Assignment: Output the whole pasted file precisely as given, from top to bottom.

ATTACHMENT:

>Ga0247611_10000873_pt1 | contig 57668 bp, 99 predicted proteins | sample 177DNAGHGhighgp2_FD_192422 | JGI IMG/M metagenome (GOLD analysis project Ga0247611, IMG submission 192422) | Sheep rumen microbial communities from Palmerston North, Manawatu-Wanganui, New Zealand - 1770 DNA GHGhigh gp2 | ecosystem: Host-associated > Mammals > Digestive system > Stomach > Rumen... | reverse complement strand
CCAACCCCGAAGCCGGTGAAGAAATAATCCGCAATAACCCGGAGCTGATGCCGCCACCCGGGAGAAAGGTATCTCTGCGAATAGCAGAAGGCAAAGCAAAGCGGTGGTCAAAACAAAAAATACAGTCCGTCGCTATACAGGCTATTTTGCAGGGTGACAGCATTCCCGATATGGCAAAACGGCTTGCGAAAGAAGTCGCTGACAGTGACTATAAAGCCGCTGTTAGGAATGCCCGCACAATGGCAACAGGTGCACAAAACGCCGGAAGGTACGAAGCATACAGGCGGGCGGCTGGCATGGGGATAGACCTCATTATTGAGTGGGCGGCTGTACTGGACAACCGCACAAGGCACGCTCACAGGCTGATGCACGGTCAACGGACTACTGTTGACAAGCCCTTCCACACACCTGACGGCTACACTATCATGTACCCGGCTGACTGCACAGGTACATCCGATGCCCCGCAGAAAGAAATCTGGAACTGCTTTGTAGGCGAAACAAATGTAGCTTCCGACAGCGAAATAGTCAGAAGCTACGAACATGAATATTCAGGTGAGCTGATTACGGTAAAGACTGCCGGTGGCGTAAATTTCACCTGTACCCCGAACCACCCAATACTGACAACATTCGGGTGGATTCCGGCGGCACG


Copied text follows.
>Ga0247611_10000873_pt1 | contig 57668 bp, 99 predicted proteins | sample 177DNAGHGhighgp2_FD_192422 | JGI IMG/M metagenome (GOLD analysis project Ga0247611, IMG submission 192422) | Sheep rumen microbial communities from Palmerston North, Manawatu-Wanganui, New Zealand - 1770 DNA GHGhigh gp2 | ecosystem: Host-associated > Mammals > Digestive system > Stomach > Rumen... | reverse complement strand
CCAACCCCGAAGCCGGTGAAGAAATAATCCGCAATAACCCGGAGCTGATGCCGCCACCCGGGAGAAAGGTATCTCTGCGAATAGCAGAAGGCAAAGCAAAGCGGTGGTCAAAACAAAAAATACAGTCCGTCGCTATACAGGCTATTTTGCAGGGTGACAGCATTCCCGATATGGCAAAACGGCTTGCGAAAGAAGTCGCTGACAGTGACTATAAAGCCGCTGTTAGGAATGCCCGCACAATGGCAACAGGTGCACAAAACGCCGGAAGGTACGAAGCATACAGGCGGGCGGCTGGCATGGGGATAGACCTCATTATTGAGTGGGCGGCTGTACTGGACAACCGCACAAGGCACGCTCACAGGCTGATGCACGGTCAACGGACTACTGTTGACAAGCCCTTCCACACACCTGACGGCTACACTATCATGTACCCGGCTGACTGCACAGGTACATCCGATGCCCCGCAGAAAGAAATCTGGAACTGCTTTGTAGGCGAAACAAATGTAGCTTCCGACAGCGAAATAGTCAGAAGCTACGAACATGAATATTCAGGTGAGCTGATTACGGTAAAGACTGCCGGTGGCGTAAATTTCACCTGTACCCCGAACCACCCAATACTGACAACATTCGGGTGGATTCCGGCGGCACG